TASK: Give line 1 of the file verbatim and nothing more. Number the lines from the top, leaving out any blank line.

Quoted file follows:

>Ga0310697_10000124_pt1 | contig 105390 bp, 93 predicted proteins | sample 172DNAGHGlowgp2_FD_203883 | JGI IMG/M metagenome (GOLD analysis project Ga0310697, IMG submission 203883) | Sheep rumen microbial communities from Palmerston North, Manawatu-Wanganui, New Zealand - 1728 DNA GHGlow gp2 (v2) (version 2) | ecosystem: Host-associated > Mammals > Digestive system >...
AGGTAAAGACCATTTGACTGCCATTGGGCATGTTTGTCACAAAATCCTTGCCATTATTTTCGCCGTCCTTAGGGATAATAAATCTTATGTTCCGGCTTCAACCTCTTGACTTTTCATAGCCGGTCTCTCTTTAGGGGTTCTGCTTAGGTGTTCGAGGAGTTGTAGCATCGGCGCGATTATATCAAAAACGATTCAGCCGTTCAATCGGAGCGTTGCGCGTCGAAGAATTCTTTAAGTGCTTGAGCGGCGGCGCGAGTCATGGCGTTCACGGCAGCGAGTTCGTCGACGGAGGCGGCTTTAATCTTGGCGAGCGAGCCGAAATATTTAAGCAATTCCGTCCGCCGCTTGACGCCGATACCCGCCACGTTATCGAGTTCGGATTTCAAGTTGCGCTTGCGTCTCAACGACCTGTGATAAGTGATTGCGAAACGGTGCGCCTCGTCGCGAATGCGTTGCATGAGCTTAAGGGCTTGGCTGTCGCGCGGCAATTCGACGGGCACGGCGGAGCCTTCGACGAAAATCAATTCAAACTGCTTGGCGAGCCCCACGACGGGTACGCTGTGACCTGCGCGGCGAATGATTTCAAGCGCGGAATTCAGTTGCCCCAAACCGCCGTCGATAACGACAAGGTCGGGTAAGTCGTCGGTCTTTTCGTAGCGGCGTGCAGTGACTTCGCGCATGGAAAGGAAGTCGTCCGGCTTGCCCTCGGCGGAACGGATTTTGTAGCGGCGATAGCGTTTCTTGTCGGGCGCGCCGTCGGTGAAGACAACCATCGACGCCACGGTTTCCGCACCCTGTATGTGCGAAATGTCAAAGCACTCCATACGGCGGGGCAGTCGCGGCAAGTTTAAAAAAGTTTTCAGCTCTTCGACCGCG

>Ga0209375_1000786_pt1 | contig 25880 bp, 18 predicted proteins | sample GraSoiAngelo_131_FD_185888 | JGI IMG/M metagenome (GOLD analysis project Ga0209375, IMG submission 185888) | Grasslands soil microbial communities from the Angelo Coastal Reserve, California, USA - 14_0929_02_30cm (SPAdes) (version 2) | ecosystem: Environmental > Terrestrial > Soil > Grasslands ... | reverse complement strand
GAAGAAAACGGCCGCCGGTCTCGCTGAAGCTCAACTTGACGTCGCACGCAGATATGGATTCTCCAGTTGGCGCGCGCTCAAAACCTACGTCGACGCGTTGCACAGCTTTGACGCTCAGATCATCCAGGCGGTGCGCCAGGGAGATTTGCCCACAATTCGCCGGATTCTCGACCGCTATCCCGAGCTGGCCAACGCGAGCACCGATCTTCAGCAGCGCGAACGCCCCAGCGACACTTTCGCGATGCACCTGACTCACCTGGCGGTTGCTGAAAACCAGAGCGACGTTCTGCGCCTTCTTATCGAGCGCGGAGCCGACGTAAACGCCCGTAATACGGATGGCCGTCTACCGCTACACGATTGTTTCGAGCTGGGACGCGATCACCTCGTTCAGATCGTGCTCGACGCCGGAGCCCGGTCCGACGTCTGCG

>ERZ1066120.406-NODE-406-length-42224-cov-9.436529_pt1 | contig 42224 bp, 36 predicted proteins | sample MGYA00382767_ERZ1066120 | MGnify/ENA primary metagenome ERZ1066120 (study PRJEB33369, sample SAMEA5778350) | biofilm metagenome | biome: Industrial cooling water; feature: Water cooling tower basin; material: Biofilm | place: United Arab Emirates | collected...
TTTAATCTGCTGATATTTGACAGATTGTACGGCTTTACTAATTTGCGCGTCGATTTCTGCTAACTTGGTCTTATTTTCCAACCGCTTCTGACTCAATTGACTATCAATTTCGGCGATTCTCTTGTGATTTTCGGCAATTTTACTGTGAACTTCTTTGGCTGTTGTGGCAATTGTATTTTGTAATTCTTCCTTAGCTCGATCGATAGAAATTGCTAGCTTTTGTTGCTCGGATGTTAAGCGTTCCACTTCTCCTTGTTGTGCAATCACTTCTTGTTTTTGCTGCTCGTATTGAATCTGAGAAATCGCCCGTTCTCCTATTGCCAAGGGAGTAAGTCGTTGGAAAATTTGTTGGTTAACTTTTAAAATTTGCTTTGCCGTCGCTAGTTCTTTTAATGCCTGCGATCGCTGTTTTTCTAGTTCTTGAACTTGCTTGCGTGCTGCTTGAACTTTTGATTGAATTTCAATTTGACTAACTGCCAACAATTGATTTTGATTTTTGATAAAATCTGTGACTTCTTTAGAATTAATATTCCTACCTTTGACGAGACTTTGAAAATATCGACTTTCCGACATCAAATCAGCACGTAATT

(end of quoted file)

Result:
>Ga0310697_10000124_pt1 | contig 105390 bp, 93 predicted proteins | sample 172DNAGHGlowgp2_FD_203883 | JGI IMG/M metagenome (GOLD analysis project Ga0310697, IMG submission 203883) | Sheep rumen microbial communities from Palmerston North, Manawatu-Wanganui, New Zealand - 1728 DNA GHGlow gp2 (v2) (version 2) | ecosystem: Host-associated > Mammals > Digestive system >...